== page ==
Satish Chandra, C.J.
1. In this group of writ petitions the question is if condensed milk is liable to sales tax. There is a constant tussle between the State Government which wants to tax it and the dealers who wish to avoid . it. This problem has come before this Court for the fourth time now.
2. On the first occasion, in Nestle's Products (India) Ltd. v. Commissioner of Sales Tax [19631 14 S.T.C. 606 this Court held that condensed milk is not milk within the meaning of Section 4(1) of the U.P. Sales Tax Act, 1948, and, therefore, not exempt from sales tax. Condensed milk is milk product within the meaning of the relevant notification dated 7th June, 1948, and, if it is sold in sealed containers, it is liable to sales tax. The sales tax reference of 1954 was answered in favour of the revenue.
3. The view taken in the Nestle's Products' case  14 S.T.C. 606 was doubted and the matter was referred to a Full Bench in Indodan Milk Products Ltd., Muzaffarnagar v. Commissioner of Sales Tax, U.P. 1973 U.P.T.C. 569 (F.B.) The Full Bench held that condensed milk is milk and so exempt under Section 4(1) of the Sales Tax Act. It was not a milk product. The decision in the Nestle's Products' case  14 S.T.C. 606 was overruled. The references which related to the years 1964-65 and 1965-66 were answered in favour of the assessee.
4. For the assessment year 1967-68, Messrs. Indodan Milk Products Limited filed writ petition in this Court against the assessment order. This Court followed the Full Bench decision and allowing the writ petition directed the Sales Tax Officer to modify the assessment order in relation to condensed milk.
5. Previously Section 4 exempted from sales tax the sale of water, salt, food-grains, milk, gur, electrical energy for industrial purposes, books, magazines, newspapers and motor spirit and any other goods which the Provincial Government may exempt from time to time. The State Government issued a notification exempting many goods including milk products but excluding those sold in sealed containers. After the Full Bench judgment of this Court which was rendered on 20th July, 1973, the State Government at first issued an Ordinance No. 11 of 1974 on 21st May, 1974. This Ordinance was replaced by U. P. Act No. 17 of 1974 which was published on 3rd July, 1974. The Ordinance as well as the Act repealed and re-enacted Section 4 retrospectively with effect from 31st March, 1956. The amended section provided :
4. No tax under this Act shall be payable on-
(a) the sales of water (other than mineral water, aerated water, tonic water, distilled water or scented water), milk (other than condensed milk, milk powder or baby milk), salt, newspapers, motor spirit or any other goods which the State Government may, by notification in the official Gazette, exempt.
6. Section 12, which was the validating section, provided :
12. Notwithstanding any judgment, decree or order of any court, anything done (including any notification issued) or action taken or anything purporting to be done or action purporting to be taken under the provisions of Sub-section (1) of Section 3-AB, read with the Second Schedule, Sub-section (1) of Section 3-D, Section 3-F, Section 4 or Section 21 of the principal Act, shall be deemed to be as valid and effective as if the amendments made in the said provisions by this Act were in force at all material times.
7. In the present group of writ petitions this amendment was challenged on the following grounds :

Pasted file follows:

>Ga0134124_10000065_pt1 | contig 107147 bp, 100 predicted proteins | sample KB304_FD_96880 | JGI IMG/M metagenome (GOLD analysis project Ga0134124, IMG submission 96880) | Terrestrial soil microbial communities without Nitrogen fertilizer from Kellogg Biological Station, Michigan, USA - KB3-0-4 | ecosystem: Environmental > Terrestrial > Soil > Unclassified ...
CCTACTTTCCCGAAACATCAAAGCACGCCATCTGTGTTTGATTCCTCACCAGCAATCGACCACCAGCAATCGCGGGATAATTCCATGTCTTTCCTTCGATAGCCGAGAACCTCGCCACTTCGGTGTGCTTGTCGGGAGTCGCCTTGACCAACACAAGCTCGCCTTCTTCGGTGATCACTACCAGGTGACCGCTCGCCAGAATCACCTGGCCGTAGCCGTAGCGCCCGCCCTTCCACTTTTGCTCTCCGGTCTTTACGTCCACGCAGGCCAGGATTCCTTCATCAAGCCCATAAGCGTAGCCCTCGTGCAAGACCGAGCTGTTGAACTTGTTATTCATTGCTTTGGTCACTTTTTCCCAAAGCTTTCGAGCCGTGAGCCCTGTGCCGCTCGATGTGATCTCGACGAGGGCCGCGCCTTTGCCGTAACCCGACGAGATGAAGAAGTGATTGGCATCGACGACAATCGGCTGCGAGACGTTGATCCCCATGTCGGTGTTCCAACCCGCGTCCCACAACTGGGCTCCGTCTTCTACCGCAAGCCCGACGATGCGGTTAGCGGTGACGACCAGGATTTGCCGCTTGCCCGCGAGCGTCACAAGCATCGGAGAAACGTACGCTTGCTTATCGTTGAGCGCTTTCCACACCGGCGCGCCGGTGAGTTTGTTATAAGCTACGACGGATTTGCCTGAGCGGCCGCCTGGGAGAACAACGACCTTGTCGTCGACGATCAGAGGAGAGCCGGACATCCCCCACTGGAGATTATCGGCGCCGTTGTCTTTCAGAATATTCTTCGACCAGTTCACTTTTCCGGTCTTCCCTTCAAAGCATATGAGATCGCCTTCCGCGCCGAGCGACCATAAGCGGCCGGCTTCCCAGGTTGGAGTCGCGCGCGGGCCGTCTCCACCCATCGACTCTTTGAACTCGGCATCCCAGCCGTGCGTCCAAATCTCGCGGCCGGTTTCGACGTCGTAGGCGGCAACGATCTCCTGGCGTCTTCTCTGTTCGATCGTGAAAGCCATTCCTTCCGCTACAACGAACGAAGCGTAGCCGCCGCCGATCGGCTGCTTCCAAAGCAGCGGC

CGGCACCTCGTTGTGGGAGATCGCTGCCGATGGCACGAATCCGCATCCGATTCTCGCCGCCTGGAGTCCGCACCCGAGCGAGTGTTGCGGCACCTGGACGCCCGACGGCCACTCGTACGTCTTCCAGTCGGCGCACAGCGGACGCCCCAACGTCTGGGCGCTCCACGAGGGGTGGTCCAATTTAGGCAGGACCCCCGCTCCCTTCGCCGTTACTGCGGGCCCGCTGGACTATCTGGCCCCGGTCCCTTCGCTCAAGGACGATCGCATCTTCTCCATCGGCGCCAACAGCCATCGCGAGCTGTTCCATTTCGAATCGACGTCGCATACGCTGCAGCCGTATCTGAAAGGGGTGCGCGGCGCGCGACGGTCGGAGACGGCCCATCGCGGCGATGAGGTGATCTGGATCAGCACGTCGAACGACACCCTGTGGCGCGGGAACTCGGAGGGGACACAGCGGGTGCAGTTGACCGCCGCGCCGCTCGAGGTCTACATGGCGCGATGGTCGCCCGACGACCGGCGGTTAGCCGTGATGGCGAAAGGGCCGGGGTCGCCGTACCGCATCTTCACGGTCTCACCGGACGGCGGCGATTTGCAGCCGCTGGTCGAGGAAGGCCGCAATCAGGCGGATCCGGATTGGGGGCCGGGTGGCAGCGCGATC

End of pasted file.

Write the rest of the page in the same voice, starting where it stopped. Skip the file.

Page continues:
(1) It violated the guarantee of equality under Article 14 of the Constitution.
(2) The retrospective operation of the amending Act was an unreasonable restriction on the freedom of trade guaranteed by Article 19 of the Constitution.
(3) Article 301 of the Constitution is transgressed.
(4) The amending Act does not validate the assessment under the Central Sales Tax Act.
(5) The amending Act does not, in law, take away the effect of the High Court decision in the Full Bench case as well as in the subsequent writ petition.
8. The learned counsel attacked the notifications previously issued under Section 4 whereunder milk products sold in sealed containers were liable to sales tax though milk products other than those sold in sealed containers were exempt from sales tax. It was submitted that the nature of packing of a commodity cannot form the basis of classification. The argument does not arise. After the amendment of Section 4 by the 1974 Act, condensed milk, milk powder or baby milk are not exempt, irrespective of the nature of packing in which they are sealed. The amendment is effective from 31st March, 1956, the date when the notification was previously issued. The notification, in so far as it exempted milk products, which may not have included condensed milk, no longer remains in operation. The notification was issued by the State Government under Section 4 as it stood. After its amendment, the legislature excluded condensed milk from being given exemption from sales tax. Since this amendment was retrospective no notification of the State Government could override the efficacy of the legislative will. After the amendment of Section 4, the notification issued in 1956 exempting milk products became nullified retrospectively in so far as they sought to exempt condensed milk, milk powder or baby milk.
9. It was urged that under the amended Section 4, the State Government has been given the power to exempt goods by notification and hence the notification of 31st March, 1956, remains in force. Under Clause (a) of the amended Section 4, the State Government has been authorised to exempt 'any other goods'. None the less, it has no power to exempt condensed milk, milk powder or baby milk which has been specifically mentioned in Clause (a) itself as goods which are not exempt. The phrase 'or any other goods' which the State Government can exempt refers to goods other than those excluded from exemption in the earlier part of the clause. The State Government cannot validly issue a notification exempting, inter alia, condensed milk, milk powder or baby milk from sales tax. So the question of the validity of the notification, in so far as condensed milk is concerned, does not arise either from the point of view of Article 14 or from the point of view that the words 'but excluding' occurring in the notification were outside the State power.